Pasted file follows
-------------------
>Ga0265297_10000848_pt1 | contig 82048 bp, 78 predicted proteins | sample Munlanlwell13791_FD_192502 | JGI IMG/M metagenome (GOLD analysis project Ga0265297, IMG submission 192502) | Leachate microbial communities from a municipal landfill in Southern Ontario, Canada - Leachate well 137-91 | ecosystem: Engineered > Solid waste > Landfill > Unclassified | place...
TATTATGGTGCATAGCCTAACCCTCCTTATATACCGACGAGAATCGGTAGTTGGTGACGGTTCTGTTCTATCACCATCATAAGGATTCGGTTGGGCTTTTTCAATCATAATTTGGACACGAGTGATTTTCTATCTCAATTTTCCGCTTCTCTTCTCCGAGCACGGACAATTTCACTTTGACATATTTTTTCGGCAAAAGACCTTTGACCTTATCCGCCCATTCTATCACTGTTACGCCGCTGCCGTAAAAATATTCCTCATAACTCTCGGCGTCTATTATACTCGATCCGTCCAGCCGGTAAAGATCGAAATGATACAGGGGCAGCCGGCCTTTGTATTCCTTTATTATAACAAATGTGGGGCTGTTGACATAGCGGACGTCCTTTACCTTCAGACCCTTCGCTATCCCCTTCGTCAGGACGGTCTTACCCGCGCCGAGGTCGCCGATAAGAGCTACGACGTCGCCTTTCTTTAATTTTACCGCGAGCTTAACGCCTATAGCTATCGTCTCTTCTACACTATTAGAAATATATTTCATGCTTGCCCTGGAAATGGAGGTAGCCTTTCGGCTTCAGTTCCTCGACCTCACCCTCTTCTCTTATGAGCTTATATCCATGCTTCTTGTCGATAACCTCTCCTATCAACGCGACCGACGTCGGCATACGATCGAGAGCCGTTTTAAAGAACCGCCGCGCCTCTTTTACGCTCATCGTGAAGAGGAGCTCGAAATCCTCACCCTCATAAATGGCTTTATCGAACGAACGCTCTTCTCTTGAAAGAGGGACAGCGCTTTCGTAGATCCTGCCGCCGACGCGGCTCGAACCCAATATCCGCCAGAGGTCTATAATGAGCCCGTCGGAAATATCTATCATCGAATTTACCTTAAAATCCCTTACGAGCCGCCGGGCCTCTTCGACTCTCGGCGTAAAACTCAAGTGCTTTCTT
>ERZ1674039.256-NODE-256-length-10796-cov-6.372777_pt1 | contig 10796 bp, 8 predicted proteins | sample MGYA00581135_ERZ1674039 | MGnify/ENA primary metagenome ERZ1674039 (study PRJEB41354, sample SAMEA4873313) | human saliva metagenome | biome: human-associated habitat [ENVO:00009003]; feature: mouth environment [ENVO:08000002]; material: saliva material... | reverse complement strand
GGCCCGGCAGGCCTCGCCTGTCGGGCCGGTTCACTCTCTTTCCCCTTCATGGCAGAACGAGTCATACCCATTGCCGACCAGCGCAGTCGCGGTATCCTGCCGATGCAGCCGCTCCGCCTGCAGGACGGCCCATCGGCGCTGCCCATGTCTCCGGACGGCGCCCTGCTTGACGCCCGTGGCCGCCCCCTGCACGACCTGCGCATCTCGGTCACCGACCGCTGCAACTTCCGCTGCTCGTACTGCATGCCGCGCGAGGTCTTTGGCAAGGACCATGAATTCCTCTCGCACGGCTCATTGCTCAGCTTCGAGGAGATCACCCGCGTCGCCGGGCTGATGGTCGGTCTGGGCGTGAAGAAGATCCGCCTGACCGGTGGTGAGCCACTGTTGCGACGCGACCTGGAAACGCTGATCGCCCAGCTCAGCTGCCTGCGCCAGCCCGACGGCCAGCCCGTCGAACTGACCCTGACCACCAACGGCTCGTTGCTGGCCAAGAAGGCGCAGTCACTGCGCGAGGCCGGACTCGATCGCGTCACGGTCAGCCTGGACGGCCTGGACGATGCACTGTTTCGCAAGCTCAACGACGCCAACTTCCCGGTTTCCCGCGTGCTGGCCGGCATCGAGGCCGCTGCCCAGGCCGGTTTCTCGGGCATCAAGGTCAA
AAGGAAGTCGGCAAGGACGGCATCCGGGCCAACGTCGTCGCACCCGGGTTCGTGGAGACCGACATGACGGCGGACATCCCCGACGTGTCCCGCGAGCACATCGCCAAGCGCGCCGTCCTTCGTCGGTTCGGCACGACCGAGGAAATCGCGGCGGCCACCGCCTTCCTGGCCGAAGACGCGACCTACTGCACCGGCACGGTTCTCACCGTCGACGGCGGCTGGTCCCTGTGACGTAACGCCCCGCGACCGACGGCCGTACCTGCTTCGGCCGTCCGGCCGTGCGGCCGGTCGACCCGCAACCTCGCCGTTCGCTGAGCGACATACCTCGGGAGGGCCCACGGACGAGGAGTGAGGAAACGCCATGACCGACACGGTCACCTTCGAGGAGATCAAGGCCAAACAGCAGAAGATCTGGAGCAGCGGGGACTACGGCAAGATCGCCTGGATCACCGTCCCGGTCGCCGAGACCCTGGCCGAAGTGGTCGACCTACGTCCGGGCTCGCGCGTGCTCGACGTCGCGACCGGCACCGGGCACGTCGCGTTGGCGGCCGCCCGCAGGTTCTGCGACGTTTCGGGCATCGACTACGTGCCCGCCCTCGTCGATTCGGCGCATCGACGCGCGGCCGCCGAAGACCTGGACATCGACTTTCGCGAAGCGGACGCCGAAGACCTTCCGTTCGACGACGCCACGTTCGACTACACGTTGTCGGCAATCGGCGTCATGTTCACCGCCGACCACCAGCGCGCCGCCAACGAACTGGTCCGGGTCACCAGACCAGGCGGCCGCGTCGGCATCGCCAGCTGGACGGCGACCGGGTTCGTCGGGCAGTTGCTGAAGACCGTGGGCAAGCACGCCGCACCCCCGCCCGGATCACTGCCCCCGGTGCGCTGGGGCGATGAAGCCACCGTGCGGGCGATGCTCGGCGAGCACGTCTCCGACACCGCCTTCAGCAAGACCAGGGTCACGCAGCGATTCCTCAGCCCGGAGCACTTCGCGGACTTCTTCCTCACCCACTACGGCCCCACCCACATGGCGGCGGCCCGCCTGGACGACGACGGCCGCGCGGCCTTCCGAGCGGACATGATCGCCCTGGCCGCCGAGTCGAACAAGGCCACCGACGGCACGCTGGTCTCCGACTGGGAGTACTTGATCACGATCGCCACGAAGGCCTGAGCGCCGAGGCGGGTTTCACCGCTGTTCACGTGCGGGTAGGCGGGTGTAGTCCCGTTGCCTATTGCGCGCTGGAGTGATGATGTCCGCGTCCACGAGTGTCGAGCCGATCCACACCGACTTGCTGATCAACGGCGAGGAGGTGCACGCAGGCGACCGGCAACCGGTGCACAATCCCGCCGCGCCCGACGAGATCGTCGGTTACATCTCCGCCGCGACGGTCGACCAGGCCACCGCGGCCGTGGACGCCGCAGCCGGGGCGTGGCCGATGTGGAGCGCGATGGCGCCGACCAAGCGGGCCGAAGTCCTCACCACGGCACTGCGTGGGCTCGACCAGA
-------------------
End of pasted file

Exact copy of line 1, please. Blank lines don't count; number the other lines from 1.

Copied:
>Ga0265297_10000848_pt1 | contig 82048 bp, 78 predicted proteins | sample Munlanlwell13791_FD_192502 | JGI IMG/M metagenome (GOLD analysis project Ga0265297, IMG submission 192502) | Leachate microbial communities from a municipal landfill in Southern Ontario, Canada - Leachate well 137-91 | ecosystem: Engineered > Solid waste > Landfill > Unclassified | place...